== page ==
"'revolution' extra"; Oct 18, 1999
PLF13 at SPAMstudent.canterbury.ac.nz
Sun Oct 17 19:49:53 MDT 1999
1. New issue of 'revolution' now available
The October/November issue of 'revolution' (#11) is in bookshops as of
today and tomorrow, having already been mailed out to subscribers.
This is an expanded 40-page issue, with a special focus on NZ politics
coming up to the elections.
The contents are:
p3/Editorial: Banal Politics
Philip Ferguson argues that there is no real choice this election and
Labour and National should do the decent thing and fuse into one party
from Pittsburgh, San Francisco, Buenos Aires and Amsterdam; including an
exchange between Jurriaan Bendien and Philip Ferguson on the welfare state
p7-14/The end of the party?
In a major feature article, Huw Jarvis looks at the unprecedented
convergence of party politics, and at the massive decline of the parties
themselves as representative institutions of sections of society. He
examines how this is a product of wider social trends. Also examined is
the increasing relationship of parties to the state, which is now the main
source of party funds for many of these outfits, and the withering away of
mass party membership.
p15-17/The Rise of the Young Fogies
Young people are increasingly likely to support conservative politics,
while the left is in danger of becoming an old folks home. Huw Jarvis
examines the situation
The 'new right' is more washed up than John-John Kennedy, argue Grant
Cronin and Sharon Jones. 'Caring capitalism' is the ideology of the new
round of capital accumulation.
p23/The end of social democracy
Jurriaan Bendien argues that Roger Douglas killed NZ social democracy for
once and for all
p24-26/Realism versus reformism
There is nothing realistic about reformism, argues Philip Ferguson; it has
taken us around in a century-long circle, returning us to the point of
departure. It's time, he says, to get realistic and think outside the
p27-28/Worse off in every way
The latest Ministry of Pacific Island Affairs report shows that Pacific
Islanders in NZ draw the short straw every time, argues John Edmundson
p28-29/East Timor: anyone for imperialism?
Alongside caring capitalism is humanitarian imperialism, says John
Edmundson. Intervention in East Timor, NZ's biggest military engagement
abroad since Korea, should not be supported.
p30-33/The politics of food
Better farming techniques mean that world hunger ought to be a thing of the
past. So why isn't it? James Heartfield investigates
New York leftist Louis Proyect on Ken Loach's latest, 'My Name is Joe';
Detroit artist Kim Hunter on why the twentieth century is unimaginable
without Duke Ellington
James Heartfield on Moishe Postone's "Time, Labour and Social Domination",
which reworks the anti-productivist critique of capitalism; Paul Flewers on
nature-nurturing Nazis; Huw Jarvis on Simon Sheppard's 'Broken Circle' book
about the fourth Labour government
p40/Back-talk: The Reinvention of Helen Clark
Jane Wire's scalpel dissects how history is being rewritten to erase Helen
Clark's actual political record and re-present her as Florence Nightingale
Plus ads for the British independent left-wing discussion journal 'New
Interventions' and for the first in a series of 'revolution' t-shirts. Our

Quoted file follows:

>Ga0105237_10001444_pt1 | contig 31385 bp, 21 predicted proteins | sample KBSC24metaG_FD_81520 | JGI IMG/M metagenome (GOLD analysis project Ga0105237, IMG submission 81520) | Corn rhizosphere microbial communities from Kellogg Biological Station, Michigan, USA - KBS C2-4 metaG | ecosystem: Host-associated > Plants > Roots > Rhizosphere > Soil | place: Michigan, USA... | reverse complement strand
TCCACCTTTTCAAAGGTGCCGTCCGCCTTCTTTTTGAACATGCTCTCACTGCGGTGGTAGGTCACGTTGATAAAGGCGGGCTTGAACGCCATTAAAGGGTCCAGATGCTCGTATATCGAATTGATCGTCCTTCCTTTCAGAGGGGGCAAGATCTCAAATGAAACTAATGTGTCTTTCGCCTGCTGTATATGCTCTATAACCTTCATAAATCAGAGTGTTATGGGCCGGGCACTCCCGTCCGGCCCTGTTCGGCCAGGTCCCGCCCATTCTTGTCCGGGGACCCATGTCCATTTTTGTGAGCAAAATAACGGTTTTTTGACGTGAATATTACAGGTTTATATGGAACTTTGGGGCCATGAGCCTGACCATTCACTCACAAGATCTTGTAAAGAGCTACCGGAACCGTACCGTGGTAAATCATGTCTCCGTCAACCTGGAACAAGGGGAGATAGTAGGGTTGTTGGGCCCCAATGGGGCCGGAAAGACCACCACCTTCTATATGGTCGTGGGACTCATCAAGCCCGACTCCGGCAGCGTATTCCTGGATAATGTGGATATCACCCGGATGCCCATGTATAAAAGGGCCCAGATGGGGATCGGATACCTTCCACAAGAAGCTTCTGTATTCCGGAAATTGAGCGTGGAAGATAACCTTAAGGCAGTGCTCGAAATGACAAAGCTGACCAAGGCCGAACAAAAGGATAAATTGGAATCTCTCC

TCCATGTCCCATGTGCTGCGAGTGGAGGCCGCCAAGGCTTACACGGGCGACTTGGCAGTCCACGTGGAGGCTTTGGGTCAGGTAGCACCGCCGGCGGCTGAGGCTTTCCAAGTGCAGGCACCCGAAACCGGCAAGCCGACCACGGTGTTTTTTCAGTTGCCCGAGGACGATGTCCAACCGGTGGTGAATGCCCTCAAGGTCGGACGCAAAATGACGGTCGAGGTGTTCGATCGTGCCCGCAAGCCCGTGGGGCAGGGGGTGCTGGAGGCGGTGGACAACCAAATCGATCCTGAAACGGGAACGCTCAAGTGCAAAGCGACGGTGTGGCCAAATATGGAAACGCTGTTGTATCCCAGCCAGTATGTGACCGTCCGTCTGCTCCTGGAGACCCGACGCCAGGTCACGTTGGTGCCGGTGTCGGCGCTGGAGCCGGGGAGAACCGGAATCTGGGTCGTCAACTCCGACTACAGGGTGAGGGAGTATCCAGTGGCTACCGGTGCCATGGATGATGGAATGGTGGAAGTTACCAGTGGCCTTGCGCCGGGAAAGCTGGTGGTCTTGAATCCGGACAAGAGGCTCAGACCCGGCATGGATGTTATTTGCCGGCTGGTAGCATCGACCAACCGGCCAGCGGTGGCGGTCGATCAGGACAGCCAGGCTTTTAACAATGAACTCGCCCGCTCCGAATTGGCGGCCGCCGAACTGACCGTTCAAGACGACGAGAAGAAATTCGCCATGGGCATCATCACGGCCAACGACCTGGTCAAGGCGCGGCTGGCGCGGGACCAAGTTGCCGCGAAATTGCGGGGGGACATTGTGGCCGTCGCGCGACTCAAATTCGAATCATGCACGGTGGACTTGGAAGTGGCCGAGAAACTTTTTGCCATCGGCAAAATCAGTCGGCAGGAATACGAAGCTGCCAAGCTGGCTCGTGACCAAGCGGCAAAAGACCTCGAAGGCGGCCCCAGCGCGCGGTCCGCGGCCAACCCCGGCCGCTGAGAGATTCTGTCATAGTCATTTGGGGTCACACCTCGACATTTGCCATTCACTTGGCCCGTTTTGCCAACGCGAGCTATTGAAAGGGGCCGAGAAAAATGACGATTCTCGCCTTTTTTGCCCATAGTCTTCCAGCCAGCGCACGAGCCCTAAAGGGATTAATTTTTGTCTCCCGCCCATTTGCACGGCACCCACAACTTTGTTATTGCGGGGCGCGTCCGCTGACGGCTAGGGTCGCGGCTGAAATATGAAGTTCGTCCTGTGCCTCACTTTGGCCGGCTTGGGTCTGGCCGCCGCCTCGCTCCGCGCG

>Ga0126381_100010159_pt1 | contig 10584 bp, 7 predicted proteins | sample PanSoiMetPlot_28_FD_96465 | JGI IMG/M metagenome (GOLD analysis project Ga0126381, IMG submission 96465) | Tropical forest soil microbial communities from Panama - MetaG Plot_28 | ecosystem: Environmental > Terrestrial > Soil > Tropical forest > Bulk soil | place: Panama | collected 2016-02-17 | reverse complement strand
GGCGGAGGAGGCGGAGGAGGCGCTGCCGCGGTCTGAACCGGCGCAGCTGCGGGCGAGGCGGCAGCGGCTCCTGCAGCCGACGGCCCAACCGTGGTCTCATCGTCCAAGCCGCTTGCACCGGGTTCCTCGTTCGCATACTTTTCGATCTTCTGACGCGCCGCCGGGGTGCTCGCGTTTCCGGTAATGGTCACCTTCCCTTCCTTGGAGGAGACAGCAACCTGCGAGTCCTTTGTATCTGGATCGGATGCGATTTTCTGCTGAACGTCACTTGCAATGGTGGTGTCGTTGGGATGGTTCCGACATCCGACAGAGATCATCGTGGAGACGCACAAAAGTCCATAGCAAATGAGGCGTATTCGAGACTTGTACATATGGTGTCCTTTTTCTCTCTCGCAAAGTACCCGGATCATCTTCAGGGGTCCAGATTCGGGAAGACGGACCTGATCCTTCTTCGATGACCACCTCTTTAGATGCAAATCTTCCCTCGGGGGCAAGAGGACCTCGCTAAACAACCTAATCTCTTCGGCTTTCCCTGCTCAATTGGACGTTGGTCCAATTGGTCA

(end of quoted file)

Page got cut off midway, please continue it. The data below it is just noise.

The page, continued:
first t-shirt bears the slogan "I'd rather have a revolution than a Labour
government" (with revolution in our logo).
#2 in our t-shirt series currently looks like being 'I'd rather have a
revolution than a feminist boss' (with thanks to Angela Mitropoulos for
this inspiring slogan and, indeed, the t-shirt idea).
2. SEMINAR ON TERTIARY EDUCATION:
WHO/WHAT IS STRANGLING TERTIARY EDUCATION AND WHY?
1-3pm, Thursday, October 21,
Rm 402, Fourth Floor, Education / English building.
* Universities, knowledge production and capitalism
* The economics behind the attacks on students and tertiary education
Canterbury University students have taken the lead nationally in opposing
fee rises. Three mass rallies of well over a thousand students and two
occupations of the administration building, the second occupation involving
hundreds of students and lasting two days, have taken place at Canterbury
in the past three weeks. These are the largest and most significant
student actions anywhere in NZ since the 1993 occupation at Canterbury and
the marches of the early 1990s in most of the university cities.
However, the political level of students remains incfedibly low. While
education minister Max Bradford was chased off campus last week by
students, ,the same students gave a rousing welcome to Labour leader Helen
Clark, who was a leading figure in the government that *introduced*
user-pays to tertiary education and which imposed 600 percent fee rises in
six years - far worse than the 300 percent imposed by National in the past
This seminar will look at the role of the university in capitalist society
and how the nature of capitalism necessarily undermines the pursuit of
knowledge. It will also explain how student fees are mainly financed out
of the surplus-value produced by the working class and what the
significance of this is in terms of fighting for free education.
One of the leaders of the occupation has already emailed 700 students about
this seminar, so, although the term has ended, and people are now preparing
for end-of-year exams, we expect a good turnout. We look forward to seeing
you there, if you are one of the Canterbury University people on this
"Don't Dream It - Extreme It" (Lana Coc Kroft)
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